The Welsh Government has said it will fully support police forces that choose to enforce tougher measures in response to people ignoring coronavirus restrictions.
Health minister Vaughan Gething added that he "cannot overstate" his "frustration" at those who have been caught flouting the rules.
It came as 1,898 new cases and 25 coronavirus-related deaths were reported in Wales, according to the latest data from Public Health Wales.
"The law is there in place for a reason, to keep all of us safe, and there are penalties for those people who break the rules," Mr Gething said.
"If the police take a more enforcement-heavy approach with people who are plainly doing the wrong thing and knowingly doing so, they will have the full support of Welsh Government ministers.
"All of us need to play our part and I cannot overstate my frustration with pictures of people who know they're doing the wrong thing, but are nevertheless doing so."
His comments came after a couple from Bristol were fined for travelling to the Gower Peninsula, Swansea, for a "holiday".The rule-breakers were caught in the Three Cliffs Bay area on Sunday, despite Wales being in alert level four, meaning only essential travel is allowed.A spokesperson for South Wales Police said: "Our officers are continuing to conduct random vehicle checks to ensure road users are only making essential journeys."Under Welsh Government level four restrictions, the advice is simple, stay home, If you blatantly breach them, you should expect to be fined."
Over the weekend, officers in north Wales also turned away visitors to Snowdon, with some travelling from as far as London and Milton Keynes - both of which are tier four areas.
Last week, South Wales Police revealed that officers responded to more than 200 reports of Covid breaches on New Year's Eve.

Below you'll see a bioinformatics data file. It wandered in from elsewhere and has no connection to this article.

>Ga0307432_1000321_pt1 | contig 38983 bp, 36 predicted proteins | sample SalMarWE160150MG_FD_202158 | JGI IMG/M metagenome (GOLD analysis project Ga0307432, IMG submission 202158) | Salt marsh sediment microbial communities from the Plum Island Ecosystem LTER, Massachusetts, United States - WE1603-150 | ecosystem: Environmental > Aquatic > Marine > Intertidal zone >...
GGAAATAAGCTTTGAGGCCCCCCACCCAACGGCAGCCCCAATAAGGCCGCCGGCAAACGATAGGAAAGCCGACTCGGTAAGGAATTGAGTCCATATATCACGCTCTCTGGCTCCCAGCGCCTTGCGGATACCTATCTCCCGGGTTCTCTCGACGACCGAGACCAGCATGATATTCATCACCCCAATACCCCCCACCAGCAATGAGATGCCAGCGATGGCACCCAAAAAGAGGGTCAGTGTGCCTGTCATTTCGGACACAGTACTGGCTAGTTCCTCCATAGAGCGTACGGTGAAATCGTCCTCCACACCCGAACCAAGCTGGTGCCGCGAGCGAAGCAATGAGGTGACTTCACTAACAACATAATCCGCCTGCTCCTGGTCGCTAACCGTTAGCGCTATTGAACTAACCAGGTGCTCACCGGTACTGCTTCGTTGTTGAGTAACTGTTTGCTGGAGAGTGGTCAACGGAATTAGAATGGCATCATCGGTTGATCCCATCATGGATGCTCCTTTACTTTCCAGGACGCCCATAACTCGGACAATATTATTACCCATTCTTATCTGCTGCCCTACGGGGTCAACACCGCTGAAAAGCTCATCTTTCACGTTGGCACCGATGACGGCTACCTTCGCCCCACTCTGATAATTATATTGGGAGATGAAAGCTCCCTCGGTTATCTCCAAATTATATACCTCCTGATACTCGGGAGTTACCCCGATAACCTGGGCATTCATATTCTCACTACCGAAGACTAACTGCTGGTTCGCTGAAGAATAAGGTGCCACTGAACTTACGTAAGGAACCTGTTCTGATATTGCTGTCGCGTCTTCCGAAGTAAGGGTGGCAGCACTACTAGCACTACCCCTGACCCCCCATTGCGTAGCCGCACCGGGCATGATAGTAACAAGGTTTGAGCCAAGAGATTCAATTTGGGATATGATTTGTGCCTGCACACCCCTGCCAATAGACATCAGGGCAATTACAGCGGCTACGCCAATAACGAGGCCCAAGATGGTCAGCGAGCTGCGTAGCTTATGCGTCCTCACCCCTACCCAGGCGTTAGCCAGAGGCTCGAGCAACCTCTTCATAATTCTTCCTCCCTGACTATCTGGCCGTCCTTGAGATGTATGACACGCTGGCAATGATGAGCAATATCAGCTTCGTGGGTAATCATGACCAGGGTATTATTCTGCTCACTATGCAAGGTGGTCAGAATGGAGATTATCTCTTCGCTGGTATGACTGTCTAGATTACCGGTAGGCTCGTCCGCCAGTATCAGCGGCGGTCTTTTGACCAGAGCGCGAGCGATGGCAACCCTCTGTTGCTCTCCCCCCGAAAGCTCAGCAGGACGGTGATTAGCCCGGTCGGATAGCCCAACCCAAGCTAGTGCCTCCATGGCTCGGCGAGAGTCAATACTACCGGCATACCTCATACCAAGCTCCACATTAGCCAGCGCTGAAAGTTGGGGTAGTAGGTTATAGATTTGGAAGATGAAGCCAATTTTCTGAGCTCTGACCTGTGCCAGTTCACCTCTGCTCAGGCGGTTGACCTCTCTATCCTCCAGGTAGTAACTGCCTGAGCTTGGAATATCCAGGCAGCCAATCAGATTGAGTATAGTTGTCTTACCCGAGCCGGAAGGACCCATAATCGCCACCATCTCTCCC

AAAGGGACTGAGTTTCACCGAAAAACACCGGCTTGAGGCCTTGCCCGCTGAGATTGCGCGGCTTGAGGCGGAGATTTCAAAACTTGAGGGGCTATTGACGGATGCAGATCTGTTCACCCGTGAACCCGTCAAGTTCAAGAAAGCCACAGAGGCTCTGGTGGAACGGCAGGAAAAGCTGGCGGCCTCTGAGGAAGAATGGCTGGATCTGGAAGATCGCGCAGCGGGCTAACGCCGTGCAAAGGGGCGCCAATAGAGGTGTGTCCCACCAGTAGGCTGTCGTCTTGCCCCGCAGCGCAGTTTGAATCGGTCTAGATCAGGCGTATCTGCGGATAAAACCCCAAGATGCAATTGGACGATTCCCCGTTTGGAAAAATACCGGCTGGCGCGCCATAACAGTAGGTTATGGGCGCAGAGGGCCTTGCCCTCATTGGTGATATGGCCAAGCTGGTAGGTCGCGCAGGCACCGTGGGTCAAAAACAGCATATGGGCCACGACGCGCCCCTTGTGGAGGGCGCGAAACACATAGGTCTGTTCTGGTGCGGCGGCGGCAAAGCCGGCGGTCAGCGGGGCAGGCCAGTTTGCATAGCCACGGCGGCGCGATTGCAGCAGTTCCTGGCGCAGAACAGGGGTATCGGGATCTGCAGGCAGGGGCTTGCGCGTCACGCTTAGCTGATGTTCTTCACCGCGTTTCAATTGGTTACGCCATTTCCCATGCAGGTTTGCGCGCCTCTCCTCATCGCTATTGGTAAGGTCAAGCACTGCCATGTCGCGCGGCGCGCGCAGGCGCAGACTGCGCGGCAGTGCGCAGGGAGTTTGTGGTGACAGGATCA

Gwent Police revealed that between 19 December and 4 January officers handed out nearly 60 fines.
The force said some of the excuses included visiting Wales to see the snow, going for a drive to Bristol following a self-isolation period, travelling to Walsall for a boxing session and attending a party.
Current restrictions have been in place since 20 December and are due to be reviewed on Thursday.However, Mr Gething was reluctant to specify when restrictions will be lifted during a Welsh Government briefing on Monday.
"There really is light at the end of the tunnel because we have two vaccines that are available," he said.
"We're seeing increasing numbers of those vaccines delivered over the coming weeks and months, more of us will be protected from harm, and that in itself is, in many ways, the biggest factor allowing more normality to return.
"When we get to Easter though of course, it's taking place in spring, and we know from the first period of time that as the weather starts to change, as it's more likely to be warm and dry, we're likely to have a different range of choices available to us.
"But I don't think we should set an artificial deadline within the period of the year when people can aim to do different things.
"It's really about us all pulling in the same direction, because the more we can do together, the quicker we'll get out of this, the quicker we will have some return to normality."Mr Drakeford also said there could be some tweaks "at the margins" but no significant changes because "it's difficult to see what more could be done".He also said the Welsh Government was unlikely to tighten restrictions despite the emergence of a new more contagious variant of the virus."We'll keep our plans under review but level four restrictions in Wales are very strict indeed and it's difficult to see what more could be done to them," he said."If they need to be tweaked at the margins to take account of the new variation that's what the cabinet here will consider."